The 9th-century historian al-Tabari gives two independent accounts of a visit that Muhammad paid to Zayd's house. The hairskin curtain that served as Zayd’s front door was blown aside, accidentally revealing Zaynab dressed only in her shift. Zaynab arose to dress herself, informing him that Zayd was not at home but he was welcome to visit. However, he did not enter. He exclaimed to himself, "Praise be to Allah, who turns hearts around!" and then departed.[4]: 181 [14]: 1–4 

When Zayd came home, Zaynab told him what had happened. Zayd went to Muhammad, saying: "Prophet I have heard about your visit. Perhaps you admire Zaynab, so I will divorce her." Muhammad replied, "No, fear Allah and keep your wife."[14]: 2 [15] After this there was conflict between the couple, and Zaynab shut Zayd out of the bedroom.[4]: 181 

This story has been rejected by most Muslim scholars[16][17][18] mainly because of its lack of having any chain of narration and its complete absence from any authentic hadith. Some commentators[19] have found it absurd that Muhammad would suddenly become aware of Zaynab's beauty one day after having known her all her life. If her beauty had been the reason for Muhammad to marry her, he would have married her himself in the first place rather than arranging her marriage to Zayd.[20]

Historiographic assessments suggest that the "lovestruck" narrative itself was a fabrication that developed over a century after the death of Muhammad.[21][22]

Zayd divorced Zaynab in December 626.[4]: 182 

Marriage to Muhammad[edit]

Preparation for the marriage[edit]

Muhammad expected criticism if he married Zaynab. Pre-Islamic custom disapproved of marriage between a man and his adopted son's former wife.[23] Arab society would have viewed this union as profoundly wrong, because it was considered an adopted son was truly a "son". Therefore, for a man to marry his adopted son's wife - even if she was divorced - was considered incestuous.[24][25] As a result, he "hid in his heart" the idea that he might marry her. This internal conflict is mentioned in the Qur'an 33:37:

Behold! Thou didst say to one who had received the grace of Allah and thy favour: "Retain thou (in wedlock) thy wife, and fear Allah." But thou didst hide in thy heart that which Allah was about to make manifest: thou didst fear the people, but it is more fitting that thou shouldst fear Allah. Then when Zaid had dissolved (his marriage) with her, with the necessary (formality), We joined her in marriage to thee: in order that (in future) there may be no difficulty to the Believers in (the matter of) marriage with the wives of their adopted sons, when the latter have dissolved with the necessary (formality) (their marriage) with them. And Allah's command must be fulfilled.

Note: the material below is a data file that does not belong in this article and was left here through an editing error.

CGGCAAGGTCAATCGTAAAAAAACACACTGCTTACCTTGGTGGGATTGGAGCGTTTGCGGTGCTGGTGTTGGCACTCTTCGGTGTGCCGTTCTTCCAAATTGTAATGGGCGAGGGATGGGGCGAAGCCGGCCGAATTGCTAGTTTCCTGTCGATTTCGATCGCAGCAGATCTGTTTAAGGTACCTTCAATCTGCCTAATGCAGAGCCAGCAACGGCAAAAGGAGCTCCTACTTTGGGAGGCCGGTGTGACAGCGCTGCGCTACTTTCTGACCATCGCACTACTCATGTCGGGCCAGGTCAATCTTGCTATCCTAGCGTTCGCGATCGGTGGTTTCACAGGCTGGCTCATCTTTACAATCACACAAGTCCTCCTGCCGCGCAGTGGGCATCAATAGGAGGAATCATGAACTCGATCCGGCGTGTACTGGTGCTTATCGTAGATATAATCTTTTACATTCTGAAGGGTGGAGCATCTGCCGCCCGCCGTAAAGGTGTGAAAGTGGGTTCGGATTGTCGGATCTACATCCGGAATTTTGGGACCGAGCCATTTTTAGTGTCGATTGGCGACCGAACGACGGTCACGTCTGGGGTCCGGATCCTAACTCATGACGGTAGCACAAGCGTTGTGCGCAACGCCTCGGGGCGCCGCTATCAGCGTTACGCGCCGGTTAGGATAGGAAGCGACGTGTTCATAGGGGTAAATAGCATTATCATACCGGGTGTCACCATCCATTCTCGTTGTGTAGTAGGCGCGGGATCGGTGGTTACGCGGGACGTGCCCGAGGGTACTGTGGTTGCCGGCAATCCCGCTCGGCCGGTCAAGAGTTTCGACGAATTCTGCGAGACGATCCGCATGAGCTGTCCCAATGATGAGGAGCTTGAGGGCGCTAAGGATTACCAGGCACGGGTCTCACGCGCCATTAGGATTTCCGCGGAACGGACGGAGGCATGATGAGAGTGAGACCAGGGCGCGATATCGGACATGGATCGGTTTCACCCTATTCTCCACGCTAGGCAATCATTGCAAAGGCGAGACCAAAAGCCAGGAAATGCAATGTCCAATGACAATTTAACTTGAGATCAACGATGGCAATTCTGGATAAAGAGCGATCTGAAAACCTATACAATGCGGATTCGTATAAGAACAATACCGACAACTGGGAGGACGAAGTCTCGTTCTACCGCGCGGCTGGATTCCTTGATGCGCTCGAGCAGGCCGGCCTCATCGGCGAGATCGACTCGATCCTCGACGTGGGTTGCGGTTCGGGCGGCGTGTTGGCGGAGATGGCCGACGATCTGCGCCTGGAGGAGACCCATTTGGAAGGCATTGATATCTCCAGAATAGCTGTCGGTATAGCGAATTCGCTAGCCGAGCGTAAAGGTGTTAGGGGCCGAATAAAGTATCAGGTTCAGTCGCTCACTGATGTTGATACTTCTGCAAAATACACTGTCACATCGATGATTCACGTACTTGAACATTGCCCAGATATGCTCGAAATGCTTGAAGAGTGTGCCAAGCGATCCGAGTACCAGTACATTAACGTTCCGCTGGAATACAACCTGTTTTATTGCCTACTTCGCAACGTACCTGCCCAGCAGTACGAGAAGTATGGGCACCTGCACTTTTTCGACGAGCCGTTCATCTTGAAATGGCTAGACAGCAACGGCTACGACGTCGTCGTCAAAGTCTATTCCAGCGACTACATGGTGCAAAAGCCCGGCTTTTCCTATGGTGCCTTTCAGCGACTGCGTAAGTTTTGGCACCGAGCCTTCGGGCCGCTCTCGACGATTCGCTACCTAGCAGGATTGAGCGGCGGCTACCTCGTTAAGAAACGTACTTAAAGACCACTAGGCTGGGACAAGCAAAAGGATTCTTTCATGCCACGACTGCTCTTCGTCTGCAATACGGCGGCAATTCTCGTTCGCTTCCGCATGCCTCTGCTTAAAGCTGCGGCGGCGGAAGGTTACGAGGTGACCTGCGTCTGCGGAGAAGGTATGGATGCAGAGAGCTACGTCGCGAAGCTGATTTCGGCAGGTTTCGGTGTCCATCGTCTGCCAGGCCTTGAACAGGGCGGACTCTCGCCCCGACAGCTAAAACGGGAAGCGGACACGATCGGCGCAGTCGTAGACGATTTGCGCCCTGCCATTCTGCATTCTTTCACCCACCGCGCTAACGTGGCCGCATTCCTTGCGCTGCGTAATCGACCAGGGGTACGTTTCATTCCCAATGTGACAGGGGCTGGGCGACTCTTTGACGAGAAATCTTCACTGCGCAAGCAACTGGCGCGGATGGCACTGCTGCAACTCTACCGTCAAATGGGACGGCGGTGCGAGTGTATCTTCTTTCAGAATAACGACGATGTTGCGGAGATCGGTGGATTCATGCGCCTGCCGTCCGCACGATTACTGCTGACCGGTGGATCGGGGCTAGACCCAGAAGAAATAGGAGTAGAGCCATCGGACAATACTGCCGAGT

After this verse was announced, Muhammad proceeded to reject the existing Arabian norms.[26][27] Thereafter the legal status of adoption was not recognised under Islam. Zayd reverted to being known by his original name of "Zayd ibn Harithah" instead of "Zayd ibn Muhammad".[4]: 9 

In Pre-Islamic Era the Arabs used to consider an adopted person similarly to a blood relative as far as rights including right to inheritance and sanctities are concerned.[28]

After marriage the sponsored children lost their inheritance rights and were known as the children of biological parents. The sponsored children after attaining puberty could not live with the sponsor family. The sponsored children were funded after puberty. The purpose was to reduce enmity of biological children towards sponsored children and to prevent mingling of a male sponsor with an adult sponsored female. [29]

Some Muslim historians have understood the discrepancy between Muhammad's private thoughts and his expressed words to refer, not to a desire to marry Zaynab, but only to a prophetic foreknowledge that the marriage was going to happen.[30][31]

The wedding[edit]

Muhammad married Zaynab as soon as her waiting-period from her divorce was complete, on 27 March 627.[4]: 182  He went into her house when she did not expect him and without knocking. She asked him: "Is it going to be like this, without any witnesses or trustee (wali) for our union?" Muhammad replied: "Allah is the witness and Gabriel is the trustee."[32][33]

Muhammad gave Zaynab a dower of 400 dirhams.[2] Later he held a wedding banquet for her and slaughtered a sheep. Anas ibn Malik said there were over seventy guests, and that none of Muhammad's other wives was given such a large banquet.

Anas narrates: The marriage of Zainab bint Jahash was mentioned in the presence of Anas and he said, "I did not see the Prophet giving a better banquet on marrying any of his wives than the one he gave on marrying Zainab. He then gave a banquet with one sheep."

Anas narrates: "The Prophet offered a wedding banquet on the occasion of his marriage to Zainab, and provided a good meal for the Muslims. Then he went out as was his custom on marrying, he came to the dwelling places of the mothers of the Believers (i.e. his wives) invoking good (on them), and they were invoking good (on him). Then he departed (and came back) and saw two men (still sitting there). So he left again. I do not remember whether I informed him or he was informed (by somebody else) of their departure."[3]: 75 [34]